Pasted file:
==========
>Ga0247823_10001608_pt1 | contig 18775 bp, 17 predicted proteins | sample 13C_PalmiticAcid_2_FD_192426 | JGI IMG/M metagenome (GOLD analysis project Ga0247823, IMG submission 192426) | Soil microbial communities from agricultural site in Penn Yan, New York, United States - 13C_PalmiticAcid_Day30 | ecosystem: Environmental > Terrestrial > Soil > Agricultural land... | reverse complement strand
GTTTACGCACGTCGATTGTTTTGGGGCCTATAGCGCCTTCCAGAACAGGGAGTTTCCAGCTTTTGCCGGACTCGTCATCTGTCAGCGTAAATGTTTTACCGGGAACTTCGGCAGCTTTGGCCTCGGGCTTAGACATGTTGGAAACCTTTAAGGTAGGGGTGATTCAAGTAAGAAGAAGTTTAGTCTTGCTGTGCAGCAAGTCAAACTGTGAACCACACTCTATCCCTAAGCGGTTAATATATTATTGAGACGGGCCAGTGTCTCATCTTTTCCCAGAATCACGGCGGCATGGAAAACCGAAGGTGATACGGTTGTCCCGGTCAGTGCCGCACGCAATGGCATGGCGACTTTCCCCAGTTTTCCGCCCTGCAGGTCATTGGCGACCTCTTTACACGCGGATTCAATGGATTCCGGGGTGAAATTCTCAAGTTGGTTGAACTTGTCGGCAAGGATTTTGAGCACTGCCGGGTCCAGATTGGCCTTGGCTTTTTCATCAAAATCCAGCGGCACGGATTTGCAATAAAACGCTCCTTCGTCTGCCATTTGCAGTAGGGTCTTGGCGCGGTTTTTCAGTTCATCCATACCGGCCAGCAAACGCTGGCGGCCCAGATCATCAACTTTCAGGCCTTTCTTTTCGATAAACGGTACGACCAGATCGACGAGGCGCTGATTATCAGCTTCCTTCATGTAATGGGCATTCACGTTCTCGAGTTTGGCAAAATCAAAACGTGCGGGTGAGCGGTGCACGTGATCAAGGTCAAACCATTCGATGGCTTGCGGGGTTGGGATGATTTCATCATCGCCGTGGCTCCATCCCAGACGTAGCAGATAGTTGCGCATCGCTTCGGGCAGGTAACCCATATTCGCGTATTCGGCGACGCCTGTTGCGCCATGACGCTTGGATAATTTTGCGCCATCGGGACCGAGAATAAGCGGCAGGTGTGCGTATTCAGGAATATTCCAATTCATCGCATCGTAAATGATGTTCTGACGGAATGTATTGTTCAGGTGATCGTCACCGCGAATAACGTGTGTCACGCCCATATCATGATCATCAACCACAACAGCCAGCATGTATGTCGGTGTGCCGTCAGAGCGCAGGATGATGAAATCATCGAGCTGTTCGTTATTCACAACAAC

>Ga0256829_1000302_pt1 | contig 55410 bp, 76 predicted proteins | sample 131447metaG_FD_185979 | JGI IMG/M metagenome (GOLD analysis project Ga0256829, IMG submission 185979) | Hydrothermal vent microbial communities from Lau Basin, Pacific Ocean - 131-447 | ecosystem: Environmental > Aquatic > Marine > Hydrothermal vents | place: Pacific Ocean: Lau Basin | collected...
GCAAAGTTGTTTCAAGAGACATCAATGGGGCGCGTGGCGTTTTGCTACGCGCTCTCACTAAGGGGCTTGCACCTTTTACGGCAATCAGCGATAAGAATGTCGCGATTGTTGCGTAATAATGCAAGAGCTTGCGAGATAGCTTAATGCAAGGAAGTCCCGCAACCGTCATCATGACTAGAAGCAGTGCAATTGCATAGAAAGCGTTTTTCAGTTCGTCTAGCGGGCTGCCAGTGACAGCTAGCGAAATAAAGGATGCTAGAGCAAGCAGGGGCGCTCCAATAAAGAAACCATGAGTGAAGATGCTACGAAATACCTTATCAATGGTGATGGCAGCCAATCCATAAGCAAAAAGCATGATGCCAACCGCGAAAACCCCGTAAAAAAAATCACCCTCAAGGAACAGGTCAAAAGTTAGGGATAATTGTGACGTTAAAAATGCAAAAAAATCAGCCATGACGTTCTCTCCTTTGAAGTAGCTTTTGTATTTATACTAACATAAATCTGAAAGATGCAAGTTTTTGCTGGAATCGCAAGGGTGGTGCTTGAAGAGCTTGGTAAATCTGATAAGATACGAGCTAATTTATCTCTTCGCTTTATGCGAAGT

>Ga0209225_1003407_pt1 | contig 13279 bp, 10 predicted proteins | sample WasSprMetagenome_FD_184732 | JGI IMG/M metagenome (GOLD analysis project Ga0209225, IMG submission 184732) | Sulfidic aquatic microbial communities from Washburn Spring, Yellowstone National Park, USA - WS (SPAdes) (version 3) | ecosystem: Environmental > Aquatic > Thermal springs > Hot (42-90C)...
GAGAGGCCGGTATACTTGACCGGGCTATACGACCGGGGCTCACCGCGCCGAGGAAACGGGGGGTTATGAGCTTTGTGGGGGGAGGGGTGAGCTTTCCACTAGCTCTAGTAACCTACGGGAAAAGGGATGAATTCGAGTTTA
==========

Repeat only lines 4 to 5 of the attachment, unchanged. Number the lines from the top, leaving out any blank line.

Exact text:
GCAAAGTTGTTTCAAGAGACATCAATGGGGCGCGTGGCGTTTTGCTACGCGCTCTCACTAAGGGGCTTGCACCTTTTACGGCAATCAGCGATAAGAATGTCGCGATTGTTGCGTAATAATGCAAGAGCTTGCGAGATAGCTTAATGCAAGGAAGTCCCGCAACCGTCATCATGACTAGAAGCAGTGCAATTGCATAGAAAGCGTTTTTCAGTTCGTCTAGCGGGCTGCCAGTGACAGCTAGCGAAATAAAGGATGCTAGAGCAAGCAGGGGCGCTCCAATAAAGAAACCATGAGTGAAGATGCTACGAAATACCTTATCAATGGTGATGGCAGCCAATCCATAAGCAAAAAGCATGATGCCAACCGCGAAAACCCCGTAAAAAAAATCACCCTCAAGGAACAGGTCAAAAGTTAGGGATAATTGTGACGTTAAAAATGCAAAAAAATCAGCCATGACGTTCTCTCCTTTGAAGTAGCTTTTGTATTTATACTAACATAAATCTGAAAGATGCAAGTTTTTGCTGGAATCGCAAGGGTGGTGCTTGAAGAGCTTGGTAAATCTGATAAGATACGAGCTAATTTATCTCTTCGCTTTATGCGAAGT

>Ga0209225_1003407_pt1 | contig 13279 bp, 10 predicted proteins | sample WasSprMetagenome_FD_184732 | JGI IMG/M metagenome (GOLD analysis project Ga0209225, IMG submission 184732) | Sulfidic aquatic microbial communities from Washburn Spring, Yellowstone National Park, USA - WS (SPAdes) (version 3) | ecosystem: Environmental > Aquatic > Thermal springs > Hot (42-90C)...